Umbrella Movement 2nd Anniversary

Two years ago. The day that we shall not forget. We demanded a genuine universal suffrage. We didn’t get it. We got violent repression. We experienced injustice. The day when the government threw tear gas bombs to the ‘armed protesters’ – armed with umbrellas. Umbrellas that people used to protect themselves from pepper sprays and tear gas bombs. Umbrellas that certain lawmakers said were offensive weapons, as we could see in Chinese fiction.

I was, and still am, so proud of all the Hongkongers who contructed the Admiralty Village, creating an area for students to study while occupying, decorating it with cartoon characters holding yellow umbrellas. Totally amazing and touching. And the Lennon Wall. I posted on the wall too. I could smile, because it was before the day that we shall not forget.

Apology for not putting any picutures of the night two years ago, as I don’t own any. Please visit here – a wonderful recap for all of us.

I wasn’t there. I was in front of my computer. And I had classes to teach the next day. I let my kids do listening exercise on some BBC reports on what happened.

I wrote two poems. Just so that I won’t forget. Orginially published in Cha the September 2014 issue.


‘Hong Kong is a paradise,’
says the English teacher.
The simple present tense indicates
it simply was,
it presently is,
and it will be…

We had a Governor known for
his love of authentic
Hong Kong-style egg tarts.
In the good year he left
but the handover promise is kept
and Hong Kong is still
a paradise, where an ICAC
Commissioner is addicted to
pricey Chinese wine.

The euphoric masses
after seventeen years still make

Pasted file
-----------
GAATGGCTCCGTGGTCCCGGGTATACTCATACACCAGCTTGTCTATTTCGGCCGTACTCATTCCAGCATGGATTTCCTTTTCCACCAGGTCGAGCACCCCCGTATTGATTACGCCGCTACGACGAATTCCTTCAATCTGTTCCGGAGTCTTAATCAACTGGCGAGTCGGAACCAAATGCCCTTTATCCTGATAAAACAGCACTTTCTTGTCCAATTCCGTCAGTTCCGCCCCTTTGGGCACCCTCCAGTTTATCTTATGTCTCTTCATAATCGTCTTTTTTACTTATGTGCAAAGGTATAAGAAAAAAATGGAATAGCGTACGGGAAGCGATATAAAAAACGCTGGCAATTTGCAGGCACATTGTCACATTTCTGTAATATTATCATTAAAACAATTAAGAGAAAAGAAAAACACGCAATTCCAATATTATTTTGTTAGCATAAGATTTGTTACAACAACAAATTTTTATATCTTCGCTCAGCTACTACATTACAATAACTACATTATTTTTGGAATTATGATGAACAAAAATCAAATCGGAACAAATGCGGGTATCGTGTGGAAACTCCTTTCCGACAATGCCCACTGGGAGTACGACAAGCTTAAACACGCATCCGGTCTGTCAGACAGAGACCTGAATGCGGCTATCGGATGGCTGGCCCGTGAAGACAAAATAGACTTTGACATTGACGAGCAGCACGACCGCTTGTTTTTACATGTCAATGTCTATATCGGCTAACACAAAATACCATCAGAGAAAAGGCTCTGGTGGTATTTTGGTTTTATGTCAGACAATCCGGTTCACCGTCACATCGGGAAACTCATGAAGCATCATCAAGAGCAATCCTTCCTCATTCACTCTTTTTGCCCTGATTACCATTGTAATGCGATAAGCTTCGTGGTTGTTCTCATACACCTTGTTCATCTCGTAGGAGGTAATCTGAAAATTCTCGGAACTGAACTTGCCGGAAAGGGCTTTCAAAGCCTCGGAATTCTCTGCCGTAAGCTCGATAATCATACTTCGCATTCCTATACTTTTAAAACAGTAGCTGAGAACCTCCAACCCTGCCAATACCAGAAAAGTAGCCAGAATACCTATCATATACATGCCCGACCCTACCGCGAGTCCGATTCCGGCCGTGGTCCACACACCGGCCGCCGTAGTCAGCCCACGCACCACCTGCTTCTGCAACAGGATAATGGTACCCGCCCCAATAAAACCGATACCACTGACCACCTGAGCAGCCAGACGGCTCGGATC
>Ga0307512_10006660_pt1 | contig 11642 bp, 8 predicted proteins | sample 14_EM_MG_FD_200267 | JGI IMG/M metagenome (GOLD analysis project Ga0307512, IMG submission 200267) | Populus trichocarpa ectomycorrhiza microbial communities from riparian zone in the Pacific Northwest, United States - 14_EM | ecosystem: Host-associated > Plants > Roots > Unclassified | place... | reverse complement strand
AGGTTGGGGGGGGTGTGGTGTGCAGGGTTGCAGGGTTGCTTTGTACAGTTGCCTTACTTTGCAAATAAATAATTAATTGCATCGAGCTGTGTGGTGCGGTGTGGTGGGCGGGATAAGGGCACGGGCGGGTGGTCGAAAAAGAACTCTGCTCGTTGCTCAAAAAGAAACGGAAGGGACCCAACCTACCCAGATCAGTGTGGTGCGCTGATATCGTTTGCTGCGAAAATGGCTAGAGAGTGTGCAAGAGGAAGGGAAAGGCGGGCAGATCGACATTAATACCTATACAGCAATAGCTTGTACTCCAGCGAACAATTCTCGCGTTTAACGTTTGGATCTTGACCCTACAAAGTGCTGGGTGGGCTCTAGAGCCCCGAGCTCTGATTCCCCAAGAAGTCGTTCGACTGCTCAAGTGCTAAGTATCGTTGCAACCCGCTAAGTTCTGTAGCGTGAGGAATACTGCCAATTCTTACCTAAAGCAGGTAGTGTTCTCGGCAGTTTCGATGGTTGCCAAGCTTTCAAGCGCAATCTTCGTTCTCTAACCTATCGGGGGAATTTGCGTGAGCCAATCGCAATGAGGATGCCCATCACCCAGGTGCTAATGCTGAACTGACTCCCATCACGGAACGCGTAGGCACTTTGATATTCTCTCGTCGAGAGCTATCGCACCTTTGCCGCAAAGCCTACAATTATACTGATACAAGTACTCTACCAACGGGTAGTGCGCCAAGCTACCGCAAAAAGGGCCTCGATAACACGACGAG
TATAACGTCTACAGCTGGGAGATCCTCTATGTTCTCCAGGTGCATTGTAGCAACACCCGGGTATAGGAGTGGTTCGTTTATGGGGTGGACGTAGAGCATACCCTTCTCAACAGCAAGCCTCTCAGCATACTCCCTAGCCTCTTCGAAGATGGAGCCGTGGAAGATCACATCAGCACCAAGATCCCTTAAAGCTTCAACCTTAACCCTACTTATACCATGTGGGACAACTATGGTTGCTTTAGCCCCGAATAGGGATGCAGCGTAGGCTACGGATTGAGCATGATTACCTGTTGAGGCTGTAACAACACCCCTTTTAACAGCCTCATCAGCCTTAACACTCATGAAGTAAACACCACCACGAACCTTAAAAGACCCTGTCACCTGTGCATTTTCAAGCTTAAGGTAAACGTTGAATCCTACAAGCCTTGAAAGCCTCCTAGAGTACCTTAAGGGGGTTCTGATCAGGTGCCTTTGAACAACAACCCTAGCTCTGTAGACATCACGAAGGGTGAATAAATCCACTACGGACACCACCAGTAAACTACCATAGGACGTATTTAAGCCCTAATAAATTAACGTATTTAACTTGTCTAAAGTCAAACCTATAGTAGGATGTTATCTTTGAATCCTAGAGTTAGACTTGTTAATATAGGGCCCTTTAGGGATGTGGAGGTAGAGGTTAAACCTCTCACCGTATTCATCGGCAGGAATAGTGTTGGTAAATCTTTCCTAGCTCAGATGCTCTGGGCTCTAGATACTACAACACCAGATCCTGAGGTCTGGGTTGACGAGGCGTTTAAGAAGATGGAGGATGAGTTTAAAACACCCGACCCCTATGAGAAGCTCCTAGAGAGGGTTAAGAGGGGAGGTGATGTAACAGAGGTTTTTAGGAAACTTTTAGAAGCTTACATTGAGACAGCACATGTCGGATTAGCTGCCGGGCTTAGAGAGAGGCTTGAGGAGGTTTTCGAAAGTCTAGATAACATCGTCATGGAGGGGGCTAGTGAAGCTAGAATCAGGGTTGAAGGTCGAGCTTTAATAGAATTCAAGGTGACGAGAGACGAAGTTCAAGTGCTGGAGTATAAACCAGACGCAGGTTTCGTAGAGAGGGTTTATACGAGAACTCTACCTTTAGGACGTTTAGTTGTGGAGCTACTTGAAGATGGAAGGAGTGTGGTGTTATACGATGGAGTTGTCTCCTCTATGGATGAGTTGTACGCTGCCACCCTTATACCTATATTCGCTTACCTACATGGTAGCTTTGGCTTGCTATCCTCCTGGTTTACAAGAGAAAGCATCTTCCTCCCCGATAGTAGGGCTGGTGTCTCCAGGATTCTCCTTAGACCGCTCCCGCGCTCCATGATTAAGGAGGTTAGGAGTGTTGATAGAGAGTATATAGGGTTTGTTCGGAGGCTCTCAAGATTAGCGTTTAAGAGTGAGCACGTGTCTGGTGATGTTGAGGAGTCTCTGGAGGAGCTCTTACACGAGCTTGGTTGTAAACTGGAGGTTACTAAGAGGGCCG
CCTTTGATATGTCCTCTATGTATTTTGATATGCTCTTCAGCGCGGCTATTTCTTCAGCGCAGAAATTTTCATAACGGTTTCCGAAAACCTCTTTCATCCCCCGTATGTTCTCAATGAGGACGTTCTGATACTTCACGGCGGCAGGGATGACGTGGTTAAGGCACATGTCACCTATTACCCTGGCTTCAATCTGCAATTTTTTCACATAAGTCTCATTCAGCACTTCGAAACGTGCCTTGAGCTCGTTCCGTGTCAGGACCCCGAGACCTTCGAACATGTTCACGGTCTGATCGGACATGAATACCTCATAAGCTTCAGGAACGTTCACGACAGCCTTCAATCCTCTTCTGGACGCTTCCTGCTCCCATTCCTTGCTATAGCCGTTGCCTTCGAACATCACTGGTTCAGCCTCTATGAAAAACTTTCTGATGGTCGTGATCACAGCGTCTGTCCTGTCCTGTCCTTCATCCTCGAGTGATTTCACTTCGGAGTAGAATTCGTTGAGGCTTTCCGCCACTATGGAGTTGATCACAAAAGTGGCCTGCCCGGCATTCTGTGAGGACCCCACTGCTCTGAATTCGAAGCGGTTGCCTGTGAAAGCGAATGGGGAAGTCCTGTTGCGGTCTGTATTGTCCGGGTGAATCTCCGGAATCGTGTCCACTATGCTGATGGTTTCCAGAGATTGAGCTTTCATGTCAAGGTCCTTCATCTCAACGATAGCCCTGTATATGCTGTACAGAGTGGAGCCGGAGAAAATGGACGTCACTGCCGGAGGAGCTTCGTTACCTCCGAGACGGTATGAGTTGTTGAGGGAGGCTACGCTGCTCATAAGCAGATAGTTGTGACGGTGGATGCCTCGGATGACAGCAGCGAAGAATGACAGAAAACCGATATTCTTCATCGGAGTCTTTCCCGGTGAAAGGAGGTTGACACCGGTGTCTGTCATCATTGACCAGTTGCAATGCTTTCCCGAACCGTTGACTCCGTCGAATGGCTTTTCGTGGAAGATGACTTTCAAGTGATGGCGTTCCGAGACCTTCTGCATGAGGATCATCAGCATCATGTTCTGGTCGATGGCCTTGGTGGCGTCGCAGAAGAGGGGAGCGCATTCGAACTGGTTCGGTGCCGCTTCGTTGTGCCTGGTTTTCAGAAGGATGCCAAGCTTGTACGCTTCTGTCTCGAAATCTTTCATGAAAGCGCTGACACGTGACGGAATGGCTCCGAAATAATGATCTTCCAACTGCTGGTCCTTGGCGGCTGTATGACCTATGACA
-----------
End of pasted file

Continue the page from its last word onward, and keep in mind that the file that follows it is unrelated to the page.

out of their pink cloud the cake
of fantastic prosperity
and a tea party
of ignorant frivolity, not remembering
the won ton noodles
devoured by golden bracelets and brandname handbags.
We wish to smile
without our heads, but this is
no Wonderland.

We imagine we were handling
Zhu Yuanzhang’s mooncakes, but there
are only unequally small
egg yolks embraced by greasy
lotus paste. There is no dragon inside
chain-store box-set mooncakes.
Hong Kong has no fortune cookies.

One day, they will take away
our egg tarts and milk tea.
But we will still have pineapple buns
made of gutter oil and
without pineapple.
‘Doesn’t matter,’ a sixty-four-year-old Papa
says, ‘we have survived
and will survive
for another fifty years.’

Hong Kong is a paradise
for dreamers.


good morning class
you sluggishly stand up
good morning Mr Chan
in monotone everyone chants

today –
lessons as usual
so hand in your journal
and countless reply slips
monitor please give me some clips

now –
a period of silence
to offer condolence
but how many are thinking
of the quiz in the second lesson?

could we just keep calm and focus
on our lessons lessons lessons?

could we learn from Chemistry anything
about the composition of the spray?
too much too much too much pepper
the Home Economics teacher may say

do map reading skills inform us
where the teary firework was displayed?
the alleged violence of the imaginary mob
was simply vertical exaggeration

could we possibly conclude the casualties
by solving a quadratic equation?
but nothing can stop the people from
flooding the land in geometric sequence

a spontaneous Music lesson
in the streets with no musical instruments
but voices of people in unison
dispersing beyond the skyline

all these will be written
into our History curriculum
narrating the events in past tense
and creating them in the future

so keep calm and focus
on our lessons lessons lessons

Just don’t forget. The beauty and resilience of Hongkongers.

Author: Aaron Y.K. Chan

Aaron Chan is a Hongkonger who loves literature and his city. He is going to resume his career as a teacher of English Language and Literature in English in the coming school year. Perhaps teaching is his true calling after all.

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